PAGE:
Now that I have my phone back I check my email for what must be the seven hundredth time that day. Still nothing from Severino di Negro’s guy. Few things bother me more than people who don’t respond to email. I’m sure he hasn’t even told his boss about my idea or else he’d be all over this. I decide to swallow my pride—once again—and send the assistant another email.
I’m sniffing and sniffing and my keen senses are closing in on…I’m not sure what. It’s just like when Dad took me to a bento joint in Los Feliz and said, “Zelda, here’s one that will stump you” and let me sip his tea. Anyway, I know I know that odor, but I’m distracted because the caryatid feeds me a chunk of her quiche (bacon!) and begins to tell Dad her story. Corn!
When it was hot where you lived things boiled into you like a hatred for the sun or the constant need to be surrounded by air or water. I found myself doing things to combat the weather like for example coming out of the hotel shower on that first day and standing in the middle of the room breathing in and out, letting my body dry itself.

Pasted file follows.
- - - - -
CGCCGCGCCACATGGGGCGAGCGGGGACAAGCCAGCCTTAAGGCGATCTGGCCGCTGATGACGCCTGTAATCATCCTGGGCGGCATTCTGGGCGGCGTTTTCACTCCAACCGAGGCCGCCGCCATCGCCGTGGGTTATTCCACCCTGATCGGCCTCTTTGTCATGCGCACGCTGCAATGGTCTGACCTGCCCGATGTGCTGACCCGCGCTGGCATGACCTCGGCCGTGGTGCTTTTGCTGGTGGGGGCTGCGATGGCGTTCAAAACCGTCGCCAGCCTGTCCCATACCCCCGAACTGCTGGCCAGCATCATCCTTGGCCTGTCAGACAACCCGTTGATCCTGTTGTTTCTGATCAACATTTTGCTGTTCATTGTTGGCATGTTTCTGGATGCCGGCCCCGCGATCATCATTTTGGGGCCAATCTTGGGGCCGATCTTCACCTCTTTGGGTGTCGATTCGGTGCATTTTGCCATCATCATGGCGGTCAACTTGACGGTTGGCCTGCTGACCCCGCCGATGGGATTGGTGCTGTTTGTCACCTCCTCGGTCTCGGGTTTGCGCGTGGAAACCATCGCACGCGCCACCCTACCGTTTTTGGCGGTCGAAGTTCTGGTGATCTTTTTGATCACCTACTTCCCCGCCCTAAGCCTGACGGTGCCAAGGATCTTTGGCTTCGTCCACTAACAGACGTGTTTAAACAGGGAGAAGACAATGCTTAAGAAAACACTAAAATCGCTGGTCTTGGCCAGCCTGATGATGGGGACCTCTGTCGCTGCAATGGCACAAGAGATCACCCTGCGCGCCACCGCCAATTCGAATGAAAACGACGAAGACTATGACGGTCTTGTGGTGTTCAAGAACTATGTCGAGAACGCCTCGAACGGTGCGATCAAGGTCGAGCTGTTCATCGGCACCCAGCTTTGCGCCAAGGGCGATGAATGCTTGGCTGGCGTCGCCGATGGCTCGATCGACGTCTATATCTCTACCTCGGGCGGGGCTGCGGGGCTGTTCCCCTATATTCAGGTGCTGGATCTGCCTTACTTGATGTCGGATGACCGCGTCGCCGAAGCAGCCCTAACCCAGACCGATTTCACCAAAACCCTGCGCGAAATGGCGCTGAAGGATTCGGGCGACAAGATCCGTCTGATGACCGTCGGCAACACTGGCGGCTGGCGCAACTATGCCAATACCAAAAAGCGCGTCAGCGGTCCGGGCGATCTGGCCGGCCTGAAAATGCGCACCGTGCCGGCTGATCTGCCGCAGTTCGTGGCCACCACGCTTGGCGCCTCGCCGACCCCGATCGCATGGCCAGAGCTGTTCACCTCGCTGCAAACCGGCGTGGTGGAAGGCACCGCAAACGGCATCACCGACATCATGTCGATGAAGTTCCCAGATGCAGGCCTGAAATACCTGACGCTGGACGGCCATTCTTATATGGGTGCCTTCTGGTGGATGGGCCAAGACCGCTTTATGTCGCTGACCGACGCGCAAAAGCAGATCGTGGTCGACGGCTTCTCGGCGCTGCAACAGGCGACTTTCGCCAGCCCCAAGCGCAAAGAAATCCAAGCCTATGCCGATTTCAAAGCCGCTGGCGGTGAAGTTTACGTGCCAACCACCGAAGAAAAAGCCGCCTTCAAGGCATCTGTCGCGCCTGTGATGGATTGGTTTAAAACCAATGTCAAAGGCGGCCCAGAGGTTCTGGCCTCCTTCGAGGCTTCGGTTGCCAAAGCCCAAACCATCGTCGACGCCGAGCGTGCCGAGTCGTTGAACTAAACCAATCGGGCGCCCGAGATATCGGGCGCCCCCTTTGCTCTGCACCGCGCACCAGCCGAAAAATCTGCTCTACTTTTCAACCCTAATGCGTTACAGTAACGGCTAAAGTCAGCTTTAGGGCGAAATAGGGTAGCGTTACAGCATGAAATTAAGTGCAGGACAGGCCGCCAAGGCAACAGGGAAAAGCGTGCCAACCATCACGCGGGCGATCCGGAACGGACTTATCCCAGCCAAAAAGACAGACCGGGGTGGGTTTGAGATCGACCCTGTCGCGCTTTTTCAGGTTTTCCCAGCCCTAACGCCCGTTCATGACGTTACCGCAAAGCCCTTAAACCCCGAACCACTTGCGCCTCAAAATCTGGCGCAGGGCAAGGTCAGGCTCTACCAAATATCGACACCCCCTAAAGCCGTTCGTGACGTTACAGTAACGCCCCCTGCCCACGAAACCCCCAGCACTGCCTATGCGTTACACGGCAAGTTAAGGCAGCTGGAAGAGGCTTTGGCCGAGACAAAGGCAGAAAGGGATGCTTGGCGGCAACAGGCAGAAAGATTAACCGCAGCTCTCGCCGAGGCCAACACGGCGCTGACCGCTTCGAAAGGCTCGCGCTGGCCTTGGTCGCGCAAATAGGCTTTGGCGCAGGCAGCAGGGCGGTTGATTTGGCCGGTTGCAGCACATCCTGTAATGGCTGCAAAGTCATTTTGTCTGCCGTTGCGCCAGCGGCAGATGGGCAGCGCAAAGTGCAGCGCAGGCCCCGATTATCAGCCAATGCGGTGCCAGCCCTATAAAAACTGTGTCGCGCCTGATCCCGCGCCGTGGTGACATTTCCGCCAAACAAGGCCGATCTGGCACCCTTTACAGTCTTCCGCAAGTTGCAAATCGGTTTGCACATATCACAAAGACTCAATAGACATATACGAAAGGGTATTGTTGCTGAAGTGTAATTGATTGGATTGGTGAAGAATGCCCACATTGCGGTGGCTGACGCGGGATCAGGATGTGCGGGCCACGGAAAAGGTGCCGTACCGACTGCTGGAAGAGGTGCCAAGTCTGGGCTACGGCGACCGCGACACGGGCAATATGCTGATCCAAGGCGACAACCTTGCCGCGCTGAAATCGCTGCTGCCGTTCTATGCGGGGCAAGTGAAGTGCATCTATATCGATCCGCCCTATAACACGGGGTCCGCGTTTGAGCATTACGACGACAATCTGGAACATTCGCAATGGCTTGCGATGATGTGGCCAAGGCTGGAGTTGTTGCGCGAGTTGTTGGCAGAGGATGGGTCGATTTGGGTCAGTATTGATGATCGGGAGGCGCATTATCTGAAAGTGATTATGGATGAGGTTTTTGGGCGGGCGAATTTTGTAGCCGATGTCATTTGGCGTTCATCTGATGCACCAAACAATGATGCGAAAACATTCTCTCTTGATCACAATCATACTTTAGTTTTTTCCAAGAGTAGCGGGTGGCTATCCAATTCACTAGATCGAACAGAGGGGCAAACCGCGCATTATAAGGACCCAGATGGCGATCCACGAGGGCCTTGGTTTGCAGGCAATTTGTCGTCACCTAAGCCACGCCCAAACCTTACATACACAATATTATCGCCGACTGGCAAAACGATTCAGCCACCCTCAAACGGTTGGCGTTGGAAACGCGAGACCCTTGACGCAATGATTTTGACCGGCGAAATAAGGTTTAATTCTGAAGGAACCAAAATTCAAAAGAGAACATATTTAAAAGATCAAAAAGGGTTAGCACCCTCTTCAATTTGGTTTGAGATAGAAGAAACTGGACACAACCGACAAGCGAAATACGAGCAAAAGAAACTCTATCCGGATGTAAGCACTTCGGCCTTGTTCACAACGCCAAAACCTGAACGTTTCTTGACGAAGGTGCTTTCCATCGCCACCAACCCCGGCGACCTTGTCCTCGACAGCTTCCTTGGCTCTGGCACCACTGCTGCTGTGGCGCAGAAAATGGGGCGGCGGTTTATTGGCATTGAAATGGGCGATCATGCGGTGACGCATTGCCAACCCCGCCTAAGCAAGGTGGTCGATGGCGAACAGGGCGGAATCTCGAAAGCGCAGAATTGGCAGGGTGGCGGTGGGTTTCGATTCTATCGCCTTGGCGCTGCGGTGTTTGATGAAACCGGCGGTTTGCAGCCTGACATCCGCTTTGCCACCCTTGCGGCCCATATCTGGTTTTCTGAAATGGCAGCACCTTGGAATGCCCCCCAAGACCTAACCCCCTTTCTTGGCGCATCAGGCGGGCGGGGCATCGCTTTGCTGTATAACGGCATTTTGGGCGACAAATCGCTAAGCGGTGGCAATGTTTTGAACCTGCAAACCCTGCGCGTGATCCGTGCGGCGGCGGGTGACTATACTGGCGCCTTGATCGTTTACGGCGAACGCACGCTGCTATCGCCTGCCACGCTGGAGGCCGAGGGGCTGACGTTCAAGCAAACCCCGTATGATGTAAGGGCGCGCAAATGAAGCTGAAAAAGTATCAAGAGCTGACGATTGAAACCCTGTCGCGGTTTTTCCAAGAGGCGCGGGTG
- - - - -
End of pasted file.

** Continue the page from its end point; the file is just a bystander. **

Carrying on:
Oh, Valencia, Michelle mourned. Michelle was a poet, a writer, the author of a small book published by a small press that revealed family secrets, exposed her love life, and glamorized her recreational drug intake. Her love life and recreational drug intake had been performed up and down Valencia Street, the main drag of San Francisco’s Mission neighborhood, once Irish, then Mexican, later invaded by a tribe bound not by ethnicity but by other things—desire, art, sex, poverty, politics.
Jim works in roofing and is missing digits on both hands. He strips down, and bends over the soft edge of the La-Z-Boy. He points to a long metal panel on the coffee table, stamped on one side with a seal that says “Val-U Homes”. I imagine the metal edge grazing his fingers, blood leaching into his work jeans. Pam positions herself in front of Jim. I grip the metal with both hands and hit his bare ass with the panel.
Alex had a nasty habit of twirling her hair, twisting it into beetle-dense knots, and tearing out the entire cluster. It always amazed her that her scalp never bled from this nervous ritual. She figured there was not much blood between her skin and her skull in the first place, and imagined what a fat scalp would feel like, if its spongey loam would burst with blood at the slightest hair tug. This was arguably the skinniest part of the body, an area that would remain skinny regardless of global tumescence.